Advertisers happy to have 'Idol' time

American Idol contestants from the 2007 show.

TEXT OF STORY

TESS VIGELAND: So Congress and the President both sign a bill into law, and then part of it just doesn't count? Isn't that kind of like Randy and Paula and Simon agreeing that somebody's a good singer, and then Simon deciding he doesn't like the singer's hair-do so, well, she can't be on the show?

OK, OK, maybe they're not quite the same. But anyway, for those of you -- OK, us -- who've spent the last several months practicing the insults you'll hurl at the television -- it's back.

AMERICAN IDOL CLIP: American Idol returns Tuesday, January 15th on Fox.

Yes, American Idol is back tomorrow night. And its 30 bazillion viewers are rejoicing. Almost as much as advertisers are. We begged Marketplace's Lisa Napoli to sing this next story. She politely declined.


LISA NAPOLI: Advertisers were already ponying up 30 percent more cash than last year for commercials on this upcoming round of American Idol, but now that they're desperate to reach a strike-weary television audience, word is the charge for a 30-second spot on the show has zoomed up to $1 million per. More than any other TV series out there.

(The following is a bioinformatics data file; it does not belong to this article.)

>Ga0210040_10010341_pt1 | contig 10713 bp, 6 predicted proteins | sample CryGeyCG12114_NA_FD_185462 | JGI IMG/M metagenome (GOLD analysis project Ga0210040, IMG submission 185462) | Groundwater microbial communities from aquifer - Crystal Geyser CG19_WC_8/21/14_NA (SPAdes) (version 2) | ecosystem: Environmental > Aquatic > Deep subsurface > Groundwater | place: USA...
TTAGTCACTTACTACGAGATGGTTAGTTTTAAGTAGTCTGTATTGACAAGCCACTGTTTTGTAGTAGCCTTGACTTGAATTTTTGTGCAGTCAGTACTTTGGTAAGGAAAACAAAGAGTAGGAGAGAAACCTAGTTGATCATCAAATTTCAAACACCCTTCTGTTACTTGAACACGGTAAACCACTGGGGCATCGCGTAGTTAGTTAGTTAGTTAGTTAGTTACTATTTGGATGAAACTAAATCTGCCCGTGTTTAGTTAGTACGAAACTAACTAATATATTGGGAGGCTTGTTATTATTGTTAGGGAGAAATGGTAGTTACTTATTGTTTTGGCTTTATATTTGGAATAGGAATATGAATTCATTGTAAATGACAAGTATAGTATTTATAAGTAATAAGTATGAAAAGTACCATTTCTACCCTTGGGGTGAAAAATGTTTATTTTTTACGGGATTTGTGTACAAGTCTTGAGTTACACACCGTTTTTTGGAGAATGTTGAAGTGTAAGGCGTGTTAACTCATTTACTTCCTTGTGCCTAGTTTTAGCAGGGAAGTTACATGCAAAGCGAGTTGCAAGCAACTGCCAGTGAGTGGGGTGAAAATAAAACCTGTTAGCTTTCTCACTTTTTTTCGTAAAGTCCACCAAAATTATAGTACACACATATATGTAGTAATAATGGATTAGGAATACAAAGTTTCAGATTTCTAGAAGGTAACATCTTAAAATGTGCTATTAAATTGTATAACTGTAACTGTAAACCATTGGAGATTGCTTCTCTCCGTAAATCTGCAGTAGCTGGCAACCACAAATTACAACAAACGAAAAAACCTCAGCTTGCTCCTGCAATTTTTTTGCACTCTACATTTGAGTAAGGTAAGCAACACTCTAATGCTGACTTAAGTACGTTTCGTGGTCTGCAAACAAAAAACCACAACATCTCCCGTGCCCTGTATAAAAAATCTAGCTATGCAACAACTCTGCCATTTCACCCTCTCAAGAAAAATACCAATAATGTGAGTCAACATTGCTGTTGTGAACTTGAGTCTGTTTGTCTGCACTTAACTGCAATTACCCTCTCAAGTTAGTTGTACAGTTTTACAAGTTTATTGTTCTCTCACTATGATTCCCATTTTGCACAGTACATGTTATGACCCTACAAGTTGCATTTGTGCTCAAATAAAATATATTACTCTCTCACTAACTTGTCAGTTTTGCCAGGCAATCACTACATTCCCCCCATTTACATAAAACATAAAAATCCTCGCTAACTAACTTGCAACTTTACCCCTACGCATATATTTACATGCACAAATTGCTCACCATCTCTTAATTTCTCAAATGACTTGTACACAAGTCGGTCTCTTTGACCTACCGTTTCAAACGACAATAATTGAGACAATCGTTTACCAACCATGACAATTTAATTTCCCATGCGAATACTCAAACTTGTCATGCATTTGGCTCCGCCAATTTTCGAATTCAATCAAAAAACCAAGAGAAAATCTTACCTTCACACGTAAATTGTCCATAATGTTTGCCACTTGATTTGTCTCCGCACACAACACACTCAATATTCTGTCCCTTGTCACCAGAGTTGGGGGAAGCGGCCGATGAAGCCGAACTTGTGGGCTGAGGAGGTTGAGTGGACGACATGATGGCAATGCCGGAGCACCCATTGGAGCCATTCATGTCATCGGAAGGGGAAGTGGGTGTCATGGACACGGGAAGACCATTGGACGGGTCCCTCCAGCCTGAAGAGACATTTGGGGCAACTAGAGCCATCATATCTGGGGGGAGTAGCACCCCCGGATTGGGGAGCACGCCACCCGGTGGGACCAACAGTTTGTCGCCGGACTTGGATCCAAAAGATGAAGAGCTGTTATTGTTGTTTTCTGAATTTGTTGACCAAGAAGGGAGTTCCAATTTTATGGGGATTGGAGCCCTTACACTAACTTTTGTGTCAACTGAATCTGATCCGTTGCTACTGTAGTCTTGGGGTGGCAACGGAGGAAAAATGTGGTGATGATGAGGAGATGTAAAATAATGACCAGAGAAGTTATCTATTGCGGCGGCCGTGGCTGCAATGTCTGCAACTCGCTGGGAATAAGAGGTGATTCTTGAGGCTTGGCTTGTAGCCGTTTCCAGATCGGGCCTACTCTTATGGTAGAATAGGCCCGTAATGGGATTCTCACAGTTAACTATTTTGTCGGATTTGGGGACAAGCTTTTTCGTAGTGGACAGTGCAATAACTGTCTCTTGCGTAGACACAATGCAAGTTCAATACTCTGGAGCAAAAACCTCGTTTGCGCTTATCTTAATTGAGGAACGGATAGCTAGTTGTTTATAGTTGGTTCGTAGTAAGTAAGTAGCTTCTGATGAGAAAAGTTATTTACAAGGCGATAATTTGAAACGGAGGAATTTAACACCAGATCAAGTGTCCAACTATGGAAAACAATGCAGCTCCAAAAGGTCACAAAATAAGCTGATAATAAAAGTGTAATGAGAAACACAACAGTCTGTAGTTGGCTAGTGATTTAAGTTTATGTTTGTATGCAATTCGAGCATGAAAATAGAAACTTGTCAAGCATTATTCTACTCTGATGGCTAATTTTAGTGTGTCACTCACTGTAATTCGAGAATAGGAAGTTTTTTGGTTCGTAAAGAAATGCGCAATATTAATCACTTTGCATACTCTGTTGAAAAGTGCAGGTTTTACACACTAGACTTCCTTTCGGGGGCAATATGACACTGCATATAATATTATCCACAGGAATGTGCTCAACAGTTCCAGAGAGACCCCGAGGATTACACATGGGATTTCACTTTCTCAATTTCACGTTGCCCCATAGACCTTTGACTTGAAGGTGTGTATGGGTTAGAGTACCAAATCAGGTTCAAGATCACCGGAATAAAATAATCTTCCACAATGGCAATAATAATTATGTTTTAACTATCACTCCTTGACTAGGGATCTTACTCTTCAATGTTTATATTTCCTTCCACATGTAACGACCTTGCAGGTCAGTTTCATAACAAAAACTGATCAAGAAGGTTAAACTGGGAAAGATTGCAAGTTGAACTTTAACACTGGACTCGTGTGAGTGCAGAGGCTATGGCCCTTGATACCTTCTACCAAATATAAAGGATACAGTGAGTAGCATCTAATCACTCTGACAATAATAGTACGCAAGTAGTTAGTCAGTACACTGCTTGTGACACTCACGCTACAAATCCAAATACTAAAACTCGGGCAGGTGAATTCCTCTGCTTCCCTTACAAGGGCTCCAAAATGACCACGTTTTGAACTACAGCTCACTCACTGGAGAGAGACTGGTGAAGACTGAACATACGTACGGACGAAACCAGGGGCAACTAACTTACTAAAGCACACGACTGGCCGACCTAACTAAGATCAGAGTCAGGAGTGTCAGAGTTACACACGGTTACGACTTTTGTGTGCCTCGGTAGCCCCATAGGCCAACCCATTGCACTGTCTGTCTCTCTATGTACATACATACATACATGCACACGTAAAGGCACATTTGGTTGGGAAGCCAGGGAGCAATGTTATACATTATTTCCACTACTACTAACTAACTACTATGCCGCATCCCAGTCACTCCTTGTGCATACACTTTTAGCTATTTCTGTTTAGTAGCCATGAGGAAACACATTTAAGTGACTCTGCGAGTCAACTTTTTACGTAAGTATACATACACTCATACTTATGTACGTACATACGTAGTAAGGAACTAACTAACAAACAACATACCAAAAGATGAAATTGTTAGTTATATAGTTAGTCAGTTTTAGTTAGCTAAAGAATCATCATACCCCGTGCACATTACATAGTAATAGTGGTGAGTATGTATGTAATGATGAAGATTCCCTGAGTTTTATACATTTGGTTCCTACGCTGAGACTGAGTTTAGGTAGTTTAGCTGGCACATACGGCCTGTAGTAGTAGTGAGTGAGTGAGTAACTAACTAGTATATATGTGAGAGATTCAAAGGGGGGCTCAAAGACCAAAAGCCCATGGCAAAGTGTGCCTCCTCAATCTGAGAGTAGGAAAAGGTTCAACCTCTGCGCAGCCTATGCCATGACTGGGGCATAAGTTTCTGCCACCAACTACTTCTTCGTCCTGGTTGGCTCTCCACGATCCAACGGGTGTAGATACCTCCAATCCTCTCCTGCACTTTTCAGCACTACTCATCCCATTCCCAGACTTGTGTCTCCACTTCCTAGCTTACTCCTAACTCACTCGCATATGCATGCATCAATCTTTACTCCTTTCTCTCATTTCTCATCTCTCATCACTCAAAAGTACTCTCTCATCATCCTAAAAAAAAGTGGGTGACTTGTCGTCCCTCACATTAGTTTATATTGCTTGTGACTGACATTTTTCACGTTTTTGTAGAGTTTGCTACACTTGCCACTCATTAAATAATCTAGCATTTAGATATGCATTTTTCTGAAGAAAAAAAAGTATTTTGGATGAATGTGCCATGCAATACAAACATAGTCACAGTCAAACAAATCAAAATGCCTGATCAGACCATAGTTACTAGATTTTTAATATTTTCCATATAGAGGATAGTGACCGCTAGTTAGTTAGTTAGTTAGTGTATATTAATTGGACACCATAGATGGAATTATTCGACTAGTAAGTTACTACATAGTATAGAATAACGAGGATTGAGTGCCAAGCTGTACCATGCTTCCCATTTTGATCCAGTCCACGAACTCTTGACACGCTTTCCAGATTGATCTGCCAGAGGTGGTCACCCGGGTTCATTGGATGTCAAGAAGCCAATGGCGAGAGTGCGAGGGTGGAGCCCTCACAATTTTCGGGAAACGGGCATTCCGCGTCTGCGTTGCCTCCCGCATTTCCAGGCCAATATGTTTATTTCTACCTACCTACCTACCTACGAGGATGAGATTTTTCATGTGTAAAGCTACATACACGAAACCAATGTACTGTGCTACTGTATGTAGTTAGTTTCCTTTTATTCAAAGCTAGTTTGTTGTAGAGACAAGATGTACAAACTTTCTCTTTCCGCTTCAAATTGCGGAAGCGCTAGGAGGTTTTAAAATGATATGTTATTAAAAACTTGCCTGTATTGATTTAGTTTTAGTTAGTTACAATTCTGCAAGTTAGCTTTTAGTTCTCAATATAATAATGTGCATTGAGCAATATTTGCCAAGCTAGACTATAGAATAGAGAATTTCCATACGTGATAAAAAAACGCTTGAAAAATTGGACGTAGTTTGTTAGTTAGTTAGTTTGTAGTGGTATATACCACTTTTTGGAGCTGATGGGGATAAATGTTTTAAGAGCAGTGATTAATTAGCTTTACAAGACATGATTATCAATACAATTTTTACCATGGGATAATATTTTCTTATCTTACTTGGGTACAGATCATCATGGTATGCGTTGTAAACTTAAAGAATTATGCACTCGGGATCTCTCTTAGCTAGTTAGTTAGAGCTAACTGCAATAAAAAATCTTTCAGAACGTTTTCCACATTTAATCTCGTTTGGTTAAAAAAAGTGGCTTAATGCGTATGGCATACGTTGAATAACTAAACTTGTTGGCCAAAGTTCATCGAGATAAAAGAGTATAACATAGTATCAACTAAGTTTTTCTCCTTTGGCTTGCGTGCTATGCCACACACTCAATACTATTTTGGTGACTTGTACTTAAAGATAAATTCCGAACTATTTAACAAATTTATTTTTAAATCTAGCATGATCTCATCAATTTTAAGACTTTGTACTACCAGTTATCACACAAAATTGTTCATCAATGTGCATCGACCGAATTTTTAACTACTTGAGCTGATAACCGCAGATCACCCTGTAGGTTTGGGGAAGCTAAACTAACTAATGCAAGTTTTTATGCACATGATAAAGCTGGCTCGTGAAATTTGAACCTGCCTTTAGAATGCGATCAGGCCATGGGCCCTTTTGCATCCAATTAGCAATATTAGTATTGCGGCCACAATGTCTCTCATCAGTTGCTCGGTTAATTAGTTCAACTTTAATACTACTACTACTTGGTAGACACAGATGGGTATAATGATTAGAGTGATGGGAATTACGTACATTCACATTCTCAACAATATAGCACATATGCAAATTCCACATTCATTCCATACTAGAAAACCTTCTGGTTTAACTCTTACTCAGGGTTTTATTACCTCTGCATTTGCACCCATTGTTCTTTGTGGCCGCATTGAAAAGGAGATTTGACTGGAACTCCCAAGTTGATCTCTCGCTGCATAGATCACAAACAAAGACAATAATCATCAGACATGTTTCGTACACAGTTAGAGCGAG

MICHAEL BURGI: Idol right now is a great place to be for anyone whose product needs to be advertised on television.

That's Michael Burgi, editor in chief of Mediaweek. He says previous talk of Idol-fatigue is going by the wayside now that there's nothing much new to watch on TV.

BURGI: It's going to deliver a huge audience from the get-go. Even if it's 10 percent lower than last year, that's going to be way larger than anything remotely approximating it on television right now.

And Idol's enormous 18 to 49-year-old audience already had a great reputation with advertisers. Media analyst Jack Myers says that's because viewers actually watch the ads.

JACK MYERS: American Idol gets a higher commercial playback than many other programs for those people who do pre-record. It's viewed heavily live. Commercials aren't skipped as much on American Idol

Myers says even though advertisers are paying a premium to get their messages out on the show, they feel it's a cost-effective bang for the buck. No matter who wins the latest Idol competition, the biggest winner of all will be the TV network that carries it -- Fox.

In Los Angeles, I'm Lisa Napoli for Marketplace.

About the author

In more then twenty years in journalism, Lisa Napoli has managed to work for almost every major

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